Almost everything is insured today. We insure our lives, our homes, our vehicles, and all manner of irreplaceable things of value to us.  The increasing ownership of expensive drones for business and pleasure has grown tremendously in the past five years. If the drone you use is expensive and plays a critical role in your business, it’s even more critical to insure this important piece of equipment.  Obviously, even if you use the drone for pleasure, if it’s expensive, replacing it with a good BWI Aviation Insurance policy is just smart. Damage insurance is important, but liability insurance for your drone is even more important.

In December 2015, the FAA passed a requirement that you register your personal use drone. This was done to protect the flying public in the event of midair collisions. The liability to you could be very high in the event that your drone causes death, injury, or damage to another aircraft. That makes drone insurance an even more important purchase.  Special Rules for Flying a Model Aircraft guidelines can help you prevent such a catastrophe and explain other important considerations in using your drone safely. Flying your drone safely and having fun while doing it requires thoughtful use.

Although you might think of drones as way cool fun toys, the truth is that Unmanned Aerial Systems (UAS) or Unmanned Aerial Vehicles (UAVs) are much more sophisticated than your average Tonka Truck. The FAA has classified most of them as aircraft, and depending on how your home insurance is structured and interprets your use of your drone, you may not have enough coverage under the liability protection in your homeowner policy. The good news is that you have many options if your homeowners insurer plan doesn’t cover you for drone liability.  In fact, who would have thought ten years ago that we’d need to think of such a thing?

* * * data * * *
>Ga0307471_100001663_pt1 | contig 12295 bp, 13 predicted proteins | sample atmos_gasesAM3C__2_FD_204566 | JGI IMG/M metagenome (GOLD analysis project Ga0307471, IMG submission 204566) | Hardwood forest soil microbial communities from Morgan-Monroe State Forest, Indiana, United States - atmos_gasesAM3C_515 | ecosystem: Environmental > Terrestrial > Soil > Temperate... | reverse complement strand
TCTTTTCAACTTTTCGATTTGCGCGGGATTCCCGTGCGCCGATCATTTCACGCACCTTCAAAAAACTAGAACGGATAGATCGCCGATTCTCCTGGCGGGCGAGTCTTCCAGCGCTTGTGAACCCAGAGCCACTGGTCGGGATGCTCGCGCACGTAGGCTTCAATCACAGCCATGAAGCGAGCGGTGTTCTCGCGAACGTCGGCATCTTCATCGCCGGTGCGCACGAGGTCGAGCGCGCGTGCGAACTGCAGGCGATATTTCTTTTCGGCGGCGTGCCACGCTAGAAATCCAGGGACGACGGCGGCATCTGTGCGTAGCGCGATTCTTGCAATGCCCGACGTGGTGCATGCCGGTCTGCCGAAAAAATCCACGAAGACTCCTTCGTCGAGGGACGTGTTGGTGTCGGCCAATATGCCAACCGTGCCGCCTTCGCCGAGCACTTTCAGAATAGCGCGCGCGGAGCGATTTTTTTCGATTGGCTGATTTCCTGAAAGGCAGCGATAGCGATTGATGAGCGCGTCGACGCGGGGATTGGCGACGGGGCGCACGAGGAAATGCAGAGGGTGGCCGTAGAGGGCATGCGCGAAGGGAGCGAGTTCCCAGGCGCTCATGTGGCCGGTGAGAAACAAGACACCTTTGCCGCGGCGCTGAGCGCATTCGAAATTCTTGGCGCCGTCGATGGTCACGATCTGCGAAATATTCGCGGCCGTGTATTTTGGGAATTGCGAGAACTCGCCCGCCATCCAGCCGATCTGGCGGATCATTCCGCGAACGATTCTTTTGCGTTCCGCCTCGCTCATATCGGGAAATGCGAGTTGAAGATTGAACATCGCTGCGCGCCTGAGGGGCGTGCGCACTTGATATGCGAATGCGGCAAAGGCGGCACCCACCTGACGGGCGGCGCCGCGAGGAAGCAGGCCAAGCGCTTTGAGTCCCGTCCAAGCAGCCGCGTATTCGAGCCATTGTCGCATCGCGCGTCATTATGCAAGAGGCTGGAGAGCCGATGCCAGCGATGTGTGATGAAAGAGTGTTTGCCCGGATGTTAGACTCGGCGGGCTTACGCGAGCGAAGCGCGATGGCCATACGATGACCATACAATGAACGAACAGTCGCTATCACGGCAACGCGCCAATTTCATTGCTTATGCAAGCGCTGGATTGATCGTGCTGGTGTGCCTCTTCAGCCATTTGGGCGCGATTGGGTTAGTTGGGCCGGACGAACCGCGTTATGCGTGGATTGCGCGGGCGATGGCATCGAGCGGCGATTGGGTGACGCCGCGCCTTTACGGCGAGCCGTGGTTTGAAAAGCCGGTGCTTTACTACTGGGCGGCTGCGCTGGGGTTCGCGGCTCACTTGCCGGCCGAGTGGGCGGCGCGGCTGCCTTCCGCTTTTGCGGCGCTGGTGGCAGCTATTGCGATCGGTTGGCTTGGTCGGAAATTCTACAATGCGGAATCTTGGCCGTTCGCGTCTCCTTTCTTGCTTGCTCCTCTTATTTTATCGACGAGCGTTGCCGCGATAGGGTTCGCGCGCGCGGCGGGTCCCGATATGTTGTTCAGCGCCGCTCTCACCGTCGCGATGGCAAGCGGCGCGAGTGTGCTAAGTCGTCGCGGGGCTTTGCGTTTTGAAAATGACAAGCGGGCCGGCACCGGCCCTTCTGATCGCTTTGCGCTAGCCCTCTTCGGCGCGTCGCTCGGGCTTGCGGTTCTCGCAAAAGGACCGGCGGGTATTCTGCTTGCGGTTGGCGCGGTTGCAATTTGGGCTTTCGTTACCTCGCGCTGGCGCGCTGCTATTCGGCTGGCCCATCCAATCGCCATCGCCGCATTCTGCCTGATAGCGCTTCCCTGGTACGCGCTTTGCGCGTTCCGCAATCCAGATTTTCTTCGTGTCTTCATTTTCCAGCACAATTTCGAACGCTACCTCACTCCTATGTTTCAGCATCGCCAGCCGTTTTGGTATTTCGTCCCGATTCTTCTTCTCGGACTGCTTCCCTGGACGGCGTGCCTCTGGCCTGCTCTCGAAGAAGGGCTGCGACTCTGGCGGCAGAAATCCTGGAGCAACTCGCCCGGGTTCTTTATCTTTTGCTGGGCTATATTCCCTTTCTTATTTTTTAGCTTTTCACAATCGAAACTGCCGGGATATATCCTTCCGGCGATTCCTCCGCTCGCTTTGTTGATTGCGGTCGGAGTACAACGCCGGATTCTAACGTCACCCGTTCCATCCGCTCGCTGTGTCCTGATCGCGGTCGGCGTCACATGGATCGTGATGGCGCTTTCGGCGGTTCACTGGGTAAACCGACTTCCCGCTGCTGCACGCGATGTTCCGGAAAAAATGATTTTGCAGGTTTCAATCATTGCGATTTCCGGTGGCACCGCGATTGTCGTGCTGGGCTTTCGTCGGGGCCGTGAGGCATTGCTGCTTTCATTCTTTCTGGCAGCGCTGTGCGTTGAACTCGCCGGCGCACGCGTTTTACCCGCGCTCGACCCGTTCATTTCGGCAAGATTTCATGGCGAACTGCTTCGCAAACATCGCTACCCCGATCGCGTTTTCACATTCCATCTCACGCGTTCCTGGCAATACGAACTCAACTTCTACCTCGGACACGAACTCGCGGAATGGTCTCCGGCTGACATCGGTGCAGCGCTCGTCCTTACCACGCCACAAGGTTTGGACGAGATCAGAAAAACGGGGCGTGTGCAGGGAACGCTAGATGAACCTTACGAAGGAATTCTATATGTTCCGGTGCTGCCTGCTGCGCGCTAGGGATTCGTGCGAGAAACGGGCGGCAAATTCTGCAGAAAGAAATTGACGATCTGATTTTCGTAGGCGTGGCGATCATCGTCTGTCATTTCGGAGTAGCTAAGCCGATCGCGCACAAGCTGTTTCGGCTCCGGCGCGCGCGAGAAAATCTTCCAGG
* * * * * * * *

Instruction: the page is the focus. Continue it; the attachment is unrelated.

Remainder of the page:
In addition, if you don’t own a home, you can be sure you don’t have liability coverage for a drone accident that you cause.

Obtaining drone insurance for a private use isn’t as easy as it sounds. You must first prove that you are a serious and frequent drone user. You may even need to provide proof of training to obtain this insurance. The majority of the insurance companies offer drone insurance for the following business: uses only:  Archaeology, Agriculture, Construction, Emergency Response, Law Enforcement, Movie making, Security Services, Shipping and Maritime Industries, Surveillance for Site Protection, Traffic Patrol, and Transportation Maintenance. If this is beginning to sound complicated, you can get most of your questions answered by a qualified insurance provider who will know the areas covered for private and business use.

Your insurance will cover you in for the following types of accidents: loss, complete or partial damage, fire, war, terrorism, hijacking, and personal injury. Some companies will provide insurance for liability coverage only, while others for damage only, and some companies offer both types of coverage. It’s always good to ask a qualified insurance broker questions about these items based on your specific needs. A good broker can walk you through the costs and benefits of obtaining this insurance. It’s always wise to get quotes from more than one company before selecting the plan that’s best for you. 
If some of these considerations seem like more than you want to worry about, there are lots of fun tech toys that don’t require insurance, training, and certification from the FAA. But if you can afford a drone and the costs of insuring it, happy flying to you. In addition to its many business applications, it’s a fascinating hobby.

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7 Subtle Ways to Give Your Business The Desired Popularity